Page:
Abstract: In this talk, we discuss a recent trend in the design of online algorithms in which the online algorithm is enhanced with (potentially erroneous) predictions about the input sequence. The goal is to design algorithms with good “consistency” (i.e., the competitive ratio assuming no prediction error) and “robustness” (i.e., the competitive ratio under adversarial error). The first part of the talk is an overview of recent results for some classic online problems such as paging and contract scheduling. In the second part, we consider the bin packing problem with predictions that concern the frequency of item sizes in the input sequence. We discuss online algorithms with efficient tradeoffs between their consistency and their robustness, and whose performance degrades gently as a function of the error in prediction.
  7. Discovering and Certifying Lower Bounds for the Online Bin Stretching Problem
    Martin Böhm | Institute of Computer Science, University of Wrocław, Poland
    Abstract: Online bin stretching is a scheduling problem at the threshold of scheduling and bin packing, as its terminology suggests. Studied for over 20 years, its exact competitive ratio is still unknown, and progress is lacking primarily in constructing strong lower bounds. In the last few years, there was success in creating non-trivial lower bounds for a fixed number of bins with the aid of a computer search. However, the bounds are in the form of large adversarial decision trees and some cannot be verified by human reviewers anymore. In the talk, we will discuss the tools, both theoretical and technical, to generate the lower bounds, as well as explain how to validate them using the Coq proof assistant system. Parts of the talk are based on joint work with Bertrand Simon.
  8. On a batched bin packing problem
    Abstract: In the paper we will consider a special relaxation of the well-known online bin packing problem. In a batched bin packing problem (BBPP) - defined by Gutin et al. - the elements come in batches and one batch is available for packing in a given time. If we have K >= 2 batches then we denote the problem by K-BBPP. Gutin et al. gave a 1.3871... lower bound for the asymptotic competitive ratio (ACR) of any on-line 2-BBBP algorithm. In this talk we discuss the 3-BBPP, and we present a 1.51211... lower bound construction for its ACR. This is joint work with János Balogh, György Dósa, Gábor Galambos, and Zhiyi Tan.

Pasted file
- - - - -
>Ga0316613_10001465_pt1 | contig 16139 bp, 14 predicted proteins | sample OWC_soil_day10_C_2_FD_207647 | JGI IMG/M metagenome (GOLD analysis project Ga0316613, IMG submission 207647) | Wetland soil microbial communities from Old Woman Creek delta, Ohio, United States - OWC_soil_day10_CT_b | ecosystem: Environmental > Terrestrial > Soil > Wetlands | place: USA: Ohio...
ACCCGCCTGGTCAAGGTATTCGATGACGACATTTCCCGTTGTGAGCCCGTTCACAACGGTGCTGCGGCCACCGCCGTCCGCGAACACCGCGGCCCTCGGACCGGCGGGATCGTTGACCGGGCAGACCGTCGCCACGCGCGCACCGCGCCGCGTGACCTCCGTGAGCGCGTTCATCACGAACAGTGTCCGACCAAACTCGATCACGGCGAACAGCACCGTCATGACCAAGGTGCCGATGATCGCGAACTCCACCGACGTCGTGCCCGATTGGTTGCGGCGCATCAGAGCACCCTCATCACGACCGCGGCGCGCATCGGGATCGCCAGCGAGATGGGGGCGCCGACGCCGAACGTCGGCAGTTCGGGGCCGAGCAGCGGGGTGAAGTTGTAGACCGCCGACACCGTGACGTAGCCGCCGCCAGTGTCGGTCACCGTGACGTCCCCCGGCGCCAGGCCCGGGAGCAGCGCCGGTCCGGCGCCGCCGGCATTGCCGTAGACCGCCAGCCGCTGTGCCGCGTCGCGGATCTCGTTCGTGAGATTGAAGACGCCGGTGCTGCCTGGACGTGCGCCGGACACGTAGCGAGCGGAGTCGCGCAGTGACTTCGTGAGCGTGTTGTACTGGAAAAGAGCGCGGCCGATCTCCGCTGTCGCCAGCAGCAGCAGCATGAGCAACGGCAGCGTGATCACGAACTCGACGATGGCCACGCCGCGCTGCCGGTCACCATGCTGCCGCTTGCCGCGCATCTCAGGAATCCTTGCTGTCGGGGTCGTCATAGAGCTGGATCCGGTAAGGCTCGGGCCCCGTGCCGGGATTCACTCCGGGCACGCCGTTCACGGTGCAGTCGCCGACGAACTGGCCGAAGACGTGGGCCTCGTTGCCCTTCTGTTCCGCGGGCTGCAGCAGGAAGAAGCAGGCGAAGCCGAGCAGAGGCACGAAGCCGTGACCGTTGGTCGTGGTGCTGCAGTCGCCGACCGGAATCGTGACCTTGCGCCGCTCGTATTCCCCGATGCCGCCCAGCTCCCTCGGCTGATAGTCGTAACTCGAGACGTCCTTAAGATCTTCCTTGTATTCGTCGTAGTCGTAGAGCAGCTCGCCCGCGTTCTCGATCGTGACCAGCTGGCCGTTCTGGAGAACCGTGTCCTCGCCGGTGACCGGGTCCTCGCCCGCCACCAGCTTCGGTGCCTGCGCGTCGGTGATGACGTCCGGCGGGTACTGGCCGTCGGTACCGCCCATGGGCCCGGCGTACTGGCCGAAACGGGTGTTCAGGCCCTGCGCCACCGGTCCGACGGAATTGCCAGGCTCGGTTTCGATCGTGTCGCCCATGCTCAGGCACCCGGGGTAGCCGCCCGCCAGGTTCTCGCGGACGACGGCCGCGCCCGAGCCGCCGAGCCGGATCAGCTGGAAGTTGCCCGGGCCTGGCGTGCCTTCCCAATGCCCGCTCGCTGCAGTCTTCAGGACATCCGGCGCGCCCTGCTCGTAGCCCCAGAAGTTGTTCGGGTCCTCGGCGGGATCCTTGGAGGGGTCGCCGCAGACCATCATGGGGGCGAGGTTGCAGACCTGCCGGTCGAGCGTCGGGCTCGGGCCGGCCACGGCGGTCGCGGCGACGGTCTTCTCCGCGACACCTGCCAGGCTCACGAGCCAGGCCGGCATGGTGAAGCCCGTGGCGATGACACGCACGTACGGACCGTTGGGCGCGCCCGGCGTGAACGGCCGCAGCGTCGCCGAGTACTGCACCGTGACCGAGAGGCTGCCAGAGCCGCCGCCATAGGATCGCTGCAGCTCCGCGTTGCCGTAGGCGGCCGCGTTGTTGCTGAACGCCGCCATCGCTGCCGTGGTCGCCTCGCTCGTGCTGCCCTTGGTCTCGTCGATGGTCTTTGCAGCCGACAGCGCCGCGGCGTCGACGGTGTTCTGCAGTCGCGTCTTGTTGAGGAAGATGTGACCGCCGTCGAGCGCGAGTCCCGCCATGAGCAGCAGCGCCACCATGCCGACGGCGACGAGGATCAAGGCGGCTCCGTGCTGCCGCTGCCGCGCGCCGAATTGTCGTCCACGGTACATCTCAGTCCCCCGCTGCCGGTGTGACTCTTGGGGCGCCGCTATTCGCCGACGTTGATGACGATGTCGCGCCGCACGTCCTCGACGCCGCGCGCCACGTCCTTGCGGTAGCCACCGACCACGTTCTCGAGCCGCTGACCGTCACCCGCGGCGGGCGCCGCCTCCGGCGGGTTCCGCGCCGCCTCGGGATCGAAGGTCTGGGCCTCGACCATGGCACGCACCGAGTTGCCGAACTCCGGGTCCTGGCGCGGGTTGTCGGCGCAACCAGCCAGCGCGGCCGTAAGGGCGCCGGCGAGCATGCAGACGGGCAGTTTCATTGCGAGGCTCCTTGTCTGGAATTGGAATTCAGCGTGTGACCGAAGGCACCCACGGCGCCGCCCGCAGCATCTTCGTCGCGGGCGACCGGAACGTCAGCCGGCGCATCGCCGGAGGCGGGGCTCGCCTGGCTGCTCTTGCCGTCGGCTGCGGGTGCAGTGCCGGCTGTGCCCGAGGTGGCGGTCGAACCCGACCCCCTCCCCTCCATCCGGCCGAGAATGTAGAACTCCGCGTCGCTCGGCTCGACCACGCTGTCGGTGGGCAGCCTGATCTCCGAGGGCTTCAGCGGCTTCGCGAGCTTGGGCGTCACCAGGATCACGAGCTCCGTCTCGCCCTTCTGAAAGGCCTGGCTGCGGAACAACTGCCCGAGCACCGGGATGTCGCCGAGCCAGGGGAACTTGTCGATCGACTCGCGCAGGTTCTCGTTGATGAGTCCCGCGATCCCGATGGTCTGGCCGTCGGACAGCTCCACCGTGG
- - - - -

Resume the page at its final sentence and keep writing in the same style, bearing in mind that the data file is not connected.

9. A Tight (3/2+ε) Approximation for Skewed Strip Packing
    Abstract: In the Strip Packing problem, we are given a vertical half-strip and a collection of rectangles. Our goal is to find an axis-aligned (non-overlapping) packing of such rectangles into the strip such that the maximum height OPT spanned by the packing is as small as possible. It is NP-hard to approximate this problem within a factor (3/2 − ε) for anyconstant ε > 0 by a simple reduction from the Partition problem. The current best approximationfactor for Strip Packing is (5/3+ε) by Harren et al. [Computational Geometry ’14]. It seems plausible that Strip Packing admits a (3/2 + ε) approximation. We make progress in that direction by achieving such tight approximation guarantees for a special family of instances, which we call skewed instances. As standard in the area, for a given constant parameter δ > 0, we call large the rectangles with width at least δW and height at least δOPT, and skewed the remaining rectangles. We consider the case where all the rectangles are skewed. This case retains a large part of the complexity of the original problem; in particular, it is NP-hard to approximatewithin a factor (3/2 − ε) and we provide an (almost) tight (3/2 + ε)-approximation algorithm.
  10. On the price of clustering
    Abstract: We discuss a recently introduced concept, called the price of clustering, for one-dimensional variants of the bin packing problem. Input items have sizes, and they also belong to a certain number of types. The new concept deals with the comparison of optimal solutions for the cases where items of distinct types can and cannot be packed together, respectively. The problem is related to greedy bin packing algorithms and batched bin packing, and we discuss some of those concepts as well for the different variants.
  11. Harmonic Algorithms for Packing d-dimensional Cuboids Into Bins
    Abstract: We explore approximation algorithms for the d-dimensional geometric bin packing problem (dBP). Caprara (MOR 2008) gave a harmonic-based algorithm for dBP having an asymptotic approximation ratio (AAR) of 1.692^(d-1). However, their algorithm doesn't allow items to be rotated. This is in contrast to some common applications of dBP, like packing boxes into shipping containers. We give approximation algorithms for dBP when items can be orthogonally rotated about all or a subset of axes. We first give a fast and simple harmonic-based algorithm having AAR 1.692^d. We next give a more sophisticated harmonic-based algorithm, which we call HGaP, having AAR (1+ε)*1.692^(d-1). This gives an AAR of roughly 2.860+ε for 3BP with rotations, which improves upon the best-known AAR of 4.5. In addition, we study the multiple-choice bin packing problem that generalizes the rotational case. Here we are given n sets of d-dimensional cuboidal items and we have to choose exactly one item from each set and then pack the chosen items. Our algorithms also work for the multiple-choice bin packing problem. We also give fast and simple approximation algorithms for the multiple-choice versions of dD strip packing and dD geometric knapsack.